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Vitamin D status among adults in Germany – results from the German Health Interview and Examination Survey for Adults (DEGS1)

Overview of attention for article published in BMC Public Health, July 2015
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  • In the top 25% of all research outputs scored by Altmetric
  • Good Attention Score compared to outputs of the same age (74th percentile)
  • High Attention Score compared to outputs of the same age and source (91st percentile)

Mentioned by

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7 tweeters
video
4 video uploaders

Citations

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59 Dimensions

Readers on

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72 Mendeley
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Title
Vitamin D status among adults in Germany – results from the German Health Interview and Examination Survey for Adults (DEGS1)
Published in
BMC Public Health, July 2015
DOI 10.1186/s12889-015-2016-7
Pubmed ID
Authors

Martina Rabenberg, Christa Scheidt-Nave, Markus A. Busch, Nina Rieckmann, Birte Hintzpeter, Gert B.M. Mensink

Abstract

In 1998, more than half of the adult population in Germany had serum 25-hydroxy-vitamin-D [25(OH)D] levels below the common threshold of 50 nmol/l. Since then, there has been a lot of attention for vitamin D in the scientific community, the media and the general population and serum 25(OH)D levels may have increased as a consequence. With data from the 'German Health Interview and Examination Survey for Adults' (DEGS1) the current situation of vitamin D status can be analysed. DEGS1, a national health survey among adults in Germany conducted by the Robert Koch Institute between 2008 and 2011, included 6,995 persons with available serum 25(OH)D levels. We calculated the proportion of participants with serum 25(OH)D levels <30 nmol/l, 30- < 50 nmol/l and > =50 nmol/l overall and according to age, season and latitude of residence as well as percentiles of serum 25(OH)D according to month of examination. Determinants of vitamin D status were analysed with multiple linear regression models. Mean serum 25(OH)D level was 45.6 nmol/l with no significant sex differences (p = 0.47). 61.6 % of the participants had serum 25(OH)D levels <50 nmol/l, 30.2 % had levels <30 nmol/l. During summer, half of the participants had levels > =50 nmol/l, during winter time, 25 % of the participants had levels <30 nmol/l. A significant latitudinal gradient was observed in autumn for men and in winter for women. In multiple linear regression analyses, examination during winter time, residing in northern latitude, non-use of vitamin D supplements, low sport activity, high Body Mass Index (BMI) and high media consumption were independently and significantly associated with lower serum 25(OH)D levels in both sexes. In addition, among women, significant associations with lower 25(OH)D levels were observed for older age and lower socio-economic status, among men, for low vitamin D intake and more residential traffic. Serum 25(OH)D levels below the threshold of 50 nmol/l are still common among adults in Germany, especially during winter and spring and in higher latitudes. Potentially modifiable factors of poorer vitamin D status are higher BMI, lack of sport activity and high media use.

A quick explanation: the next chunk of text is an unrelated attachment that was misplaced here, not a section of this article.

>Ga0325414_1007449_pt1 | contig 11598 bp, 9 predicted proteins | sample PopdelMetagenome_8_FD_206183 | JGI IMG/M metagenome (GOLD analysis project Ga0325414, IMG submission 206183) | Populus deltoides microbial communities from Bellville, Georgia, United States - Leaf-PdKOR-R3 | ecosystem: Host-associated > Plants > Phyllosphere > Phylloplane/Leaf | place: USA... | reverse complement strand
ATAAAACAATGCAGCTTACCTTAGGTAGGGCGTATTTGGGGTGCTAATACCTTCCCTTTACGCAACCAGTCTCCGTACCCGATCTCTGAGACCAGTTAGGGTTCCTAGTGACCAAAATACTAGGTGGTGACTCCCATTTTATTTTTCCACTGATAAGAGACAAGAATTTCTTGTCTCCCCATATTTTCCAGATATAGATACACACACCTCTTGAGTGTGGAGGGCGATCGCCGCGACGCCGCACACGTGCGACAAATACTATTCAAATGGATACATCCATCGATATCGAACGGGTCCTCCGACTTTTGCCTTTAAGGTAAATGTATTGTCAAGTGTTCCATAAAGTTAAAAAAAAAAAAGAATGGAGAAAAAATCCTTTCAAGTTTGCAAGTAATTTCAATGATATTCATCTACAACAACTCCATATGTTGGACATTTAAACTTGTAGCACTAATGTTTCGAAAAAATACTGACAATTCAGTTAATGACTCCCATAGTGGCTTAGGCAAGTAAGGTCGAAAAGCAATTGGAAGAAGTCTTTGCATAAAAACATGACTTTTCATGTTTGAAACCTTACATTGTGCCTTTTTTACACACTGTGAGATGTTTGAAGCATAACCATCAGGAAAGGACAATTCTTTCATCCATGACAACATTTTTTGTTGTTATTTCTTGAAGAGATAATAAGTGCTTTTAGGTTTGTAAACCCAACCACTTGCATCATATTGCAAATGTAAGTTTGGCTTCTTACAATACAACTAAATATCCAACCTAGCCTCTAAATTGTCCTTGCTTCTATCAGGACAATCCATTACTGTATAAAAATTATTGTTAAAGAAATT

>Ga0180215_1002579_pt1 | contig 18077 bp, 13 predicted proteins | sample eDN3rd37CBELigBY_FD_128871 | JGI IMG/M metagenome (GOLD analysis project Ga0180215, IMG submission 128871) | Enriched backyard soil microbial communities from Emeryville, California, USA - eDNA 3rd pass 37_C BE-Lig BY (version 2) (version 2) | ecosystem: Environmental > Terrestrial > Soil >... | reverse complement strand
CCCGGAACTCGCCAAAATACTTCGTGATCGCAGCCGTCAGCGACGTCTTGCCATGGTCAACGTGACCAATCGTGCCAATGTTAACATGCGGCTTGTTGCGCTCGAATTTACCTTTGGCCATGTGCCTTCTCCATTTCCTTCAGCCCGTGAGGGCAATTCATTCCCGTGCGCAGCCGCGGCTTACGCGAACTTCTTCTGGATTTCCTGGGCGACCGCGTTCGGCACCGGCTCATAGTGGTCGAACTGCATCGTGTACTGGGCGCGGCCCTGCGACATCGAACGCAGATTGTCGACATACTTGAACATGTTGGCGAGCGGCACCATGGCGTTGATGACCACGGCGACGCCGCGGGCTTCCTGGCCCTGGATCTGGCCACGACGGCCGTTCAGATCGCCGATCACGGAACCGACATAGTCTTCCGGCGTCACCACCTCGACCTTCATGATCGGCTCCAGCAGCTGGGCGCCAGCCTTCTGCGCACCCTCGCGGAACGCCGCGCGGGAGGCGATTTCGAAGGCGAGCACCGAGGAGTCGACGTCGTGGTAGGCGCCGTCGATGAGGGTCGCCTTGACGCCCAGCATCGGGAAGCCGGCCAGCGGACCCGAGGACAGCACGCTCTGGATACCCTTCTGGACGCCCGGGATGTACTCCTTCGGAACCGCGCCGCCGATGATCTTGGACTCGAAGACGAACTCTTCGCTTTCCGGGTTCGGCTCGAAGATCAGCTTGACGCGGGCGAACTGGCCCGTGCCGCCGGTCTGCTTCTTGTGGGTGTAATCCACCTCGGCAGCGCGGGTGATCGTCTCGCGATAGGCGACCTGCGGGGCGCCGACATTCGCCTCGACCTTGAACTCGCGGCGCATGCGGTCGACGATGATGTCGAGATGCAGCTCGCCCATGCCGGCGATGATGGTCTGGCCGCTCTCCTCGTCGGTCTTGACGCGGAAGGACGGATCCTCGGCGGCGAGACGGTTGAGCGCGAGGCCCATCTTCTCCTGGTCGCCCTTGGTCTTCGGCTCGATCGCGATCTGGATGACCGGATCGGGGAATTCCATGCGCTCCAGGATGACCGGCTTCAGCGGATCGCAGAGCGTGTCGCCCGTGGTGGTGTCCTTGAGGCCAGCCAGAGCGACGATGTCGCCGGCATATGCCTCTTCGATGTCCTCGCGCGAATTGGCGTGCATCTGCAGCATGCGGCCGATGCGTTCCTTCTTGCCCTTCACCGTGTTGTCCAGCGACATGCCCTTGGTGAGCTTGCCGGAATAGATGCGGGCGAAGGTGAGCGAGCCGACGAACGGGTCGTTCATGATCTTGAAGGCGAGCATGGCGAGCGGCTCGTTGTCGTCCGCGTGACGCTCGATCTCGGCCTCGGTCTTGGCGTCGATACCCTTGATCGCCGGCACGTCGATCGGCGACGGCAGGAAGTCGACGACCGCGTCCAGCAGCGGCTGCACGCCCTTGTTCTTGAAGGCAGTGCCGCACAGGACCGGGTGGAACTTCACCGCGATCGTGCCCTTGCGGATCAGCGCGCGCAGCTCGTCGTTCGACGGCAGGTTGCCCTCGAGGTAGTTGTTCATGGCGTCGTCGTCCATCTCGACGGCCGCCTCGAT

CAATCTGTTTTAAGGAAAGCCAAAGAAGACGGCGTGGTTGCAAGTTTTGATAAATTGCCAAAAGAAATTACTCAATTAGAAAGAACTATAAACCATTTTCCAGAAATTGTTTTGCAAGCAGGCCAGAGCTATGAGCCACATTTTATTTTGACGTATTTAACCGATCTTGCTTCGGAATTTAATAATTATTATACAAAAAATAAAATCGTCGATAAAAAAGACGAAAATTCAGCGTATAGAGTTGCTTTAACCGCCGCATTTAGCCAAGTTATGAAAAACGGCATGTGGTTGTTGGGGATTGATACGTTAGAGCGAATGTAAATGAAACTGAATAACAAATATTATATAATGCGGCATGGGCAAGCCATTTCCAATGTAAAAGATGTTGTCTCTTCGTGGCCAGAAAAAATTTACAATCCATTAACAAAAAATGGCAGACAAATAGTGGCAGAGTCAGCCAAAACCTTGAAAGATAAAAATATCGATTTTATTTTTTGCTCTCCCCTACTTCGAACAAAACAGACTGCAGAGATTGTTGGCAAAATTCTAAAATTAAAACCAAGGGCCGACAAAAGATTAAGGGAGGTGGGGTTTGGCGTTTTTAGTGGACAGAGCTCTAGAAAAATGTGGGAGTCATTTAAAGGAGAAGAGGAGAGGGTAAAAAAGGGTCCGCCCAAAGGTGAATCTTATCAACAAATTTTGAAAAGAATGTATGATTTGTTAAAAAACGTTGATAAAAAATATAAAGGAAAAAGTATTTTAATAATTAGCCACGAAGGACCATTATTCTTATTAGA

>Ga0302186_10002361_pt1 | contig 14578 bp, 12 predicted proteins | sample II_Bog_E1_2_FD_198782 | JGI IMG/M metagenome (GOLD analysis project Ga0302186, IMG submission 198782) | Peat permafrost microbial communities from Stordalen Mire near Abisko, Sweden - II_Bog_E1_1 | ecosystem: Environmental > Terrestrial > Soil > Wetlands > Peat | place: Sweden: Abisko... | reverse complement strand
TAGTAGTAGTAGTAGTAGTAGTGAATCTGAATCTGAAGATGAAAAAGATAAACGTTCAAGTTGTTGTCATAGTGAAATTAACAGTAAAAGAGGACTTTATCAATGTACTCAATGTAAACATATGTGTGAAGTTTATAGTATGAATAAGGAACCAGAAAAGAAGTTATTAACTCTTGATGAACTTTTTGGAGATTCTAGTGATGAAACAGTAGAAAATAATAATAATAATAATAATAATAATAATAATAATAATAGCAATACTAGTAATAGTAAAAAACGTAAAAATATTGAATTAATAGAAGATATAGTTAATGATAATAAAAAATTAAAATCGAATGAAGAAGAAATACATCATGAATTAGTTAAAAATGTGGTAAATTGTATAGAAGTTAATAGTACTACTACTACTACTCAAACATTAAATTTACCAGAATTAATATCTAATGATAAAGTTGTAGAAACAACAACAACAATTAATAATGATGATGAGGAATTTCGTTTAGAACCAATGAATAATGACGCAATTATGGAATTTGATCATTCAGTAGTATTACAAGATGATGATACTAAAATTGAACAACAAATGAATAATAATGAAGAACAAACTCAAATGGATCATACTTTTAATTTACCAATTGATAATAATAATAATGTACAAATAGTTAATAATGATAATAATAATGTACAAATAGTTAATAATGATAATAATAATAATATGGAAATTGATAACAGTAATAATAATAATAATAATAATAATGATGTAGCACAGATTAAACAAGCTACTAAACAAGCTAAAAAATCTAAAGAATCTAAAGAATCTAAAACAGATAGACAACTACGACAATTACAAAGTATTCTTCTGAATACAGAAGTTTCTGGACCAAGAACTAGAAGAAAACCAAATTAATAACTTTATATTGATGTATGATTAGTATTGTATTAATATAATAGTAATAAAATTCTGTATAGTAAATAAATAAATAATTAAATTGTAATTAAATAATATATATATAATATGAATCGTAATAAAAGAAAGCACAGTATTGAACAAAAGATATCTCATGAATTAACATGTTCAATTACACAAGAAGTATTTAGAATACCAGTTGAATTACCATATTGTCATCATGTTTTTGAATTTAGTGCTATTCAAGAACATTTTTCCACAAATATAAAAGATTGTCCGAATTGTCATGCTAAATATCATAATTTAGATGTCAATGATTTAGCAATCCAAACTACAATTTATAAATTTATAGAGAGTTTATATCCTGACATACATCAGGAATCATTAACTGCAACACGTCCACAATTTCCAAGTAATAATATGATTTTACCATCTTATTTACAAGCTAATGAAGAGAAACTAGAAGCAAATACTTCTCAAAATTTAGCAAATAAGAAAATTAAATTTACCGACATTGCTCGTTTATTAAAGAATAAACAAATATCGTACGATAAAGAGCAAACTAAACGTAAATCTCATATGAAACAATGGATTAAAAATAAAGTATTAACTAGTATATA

Twitter Demographics

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Mendeley readers

The data shown below were compiled from readership statistics for 72 Mendeley readers of this research output. Click here to see the associated Mendeley record.

Geographical breakdown

Country Count As %
Iceland 1 1%
South Africa 1 1%
Unknown 70 97%

Demographic breakdown

Readers by professional status Count As %
Student > Bachelor 12 17%
Student > Master 11 15%
Student > Ph. D. Student 8 11%
Student > Doctoral Student 8 11%
Researcher 7 10%
Other 14 19%
Unknown 12 17%
Readers by discipline Count As %
Medicine and Dentistry 29 40%
Nursing and Health Professions 7 10%
Agricultural and Biological Sciences 4 6%
Biochemistry, Genetics and Molecular Biology 3 4%
Social Sciences 3 4%
Other 9 13%
Unknown 17 24%

Attention Score in Context

This research output has an Altmetric Attention Score of 7. This is our high-level measure of the quality and quantity of online attention that it has received. This Attention Score, as well as the ranking and number of research outputs shown below, was calculated when the research output was last mentioned on 18 June 2020.
All research outputs
#2,792,643
of 15,330,378 outputs
Outputs from BMC Public Health
#3,200
of 10,592 outputs
Outputs of similar age
#67,413
of 265,251 outputs
Outputs of similar age from BMC Public Health
#1
of 12 outputs
Altmetric has tracked 15,330,378 research outputs across all sources so far. Compared to these this one has done well and is in the 81st percentile: it's in the top 25% of all research outputs ever tracked by Altmetric.
So far Altmetric has tracked 10,592 research outputs from this source. They typically receive a lot more attention than average, with a mean Attention Score of 11.9. This one has gotten more attention than average, scoring higher than 69% of its peers.
Older research outputs will score higher simply because they've had more time to accumulate mentions. To account for age we can compare this Altmetric Attention Score to the 265,251 tracked outputs that were published within six weeks on either side of this one in any source. This one has gotten more attention than average, scoring higher than 74% of its contemporaries.
We're also able to compare this research output to 12 others from the same source and published within six weeks on either side of this one. This one has done particularly well, scoring higher than 91% of its contemporaries.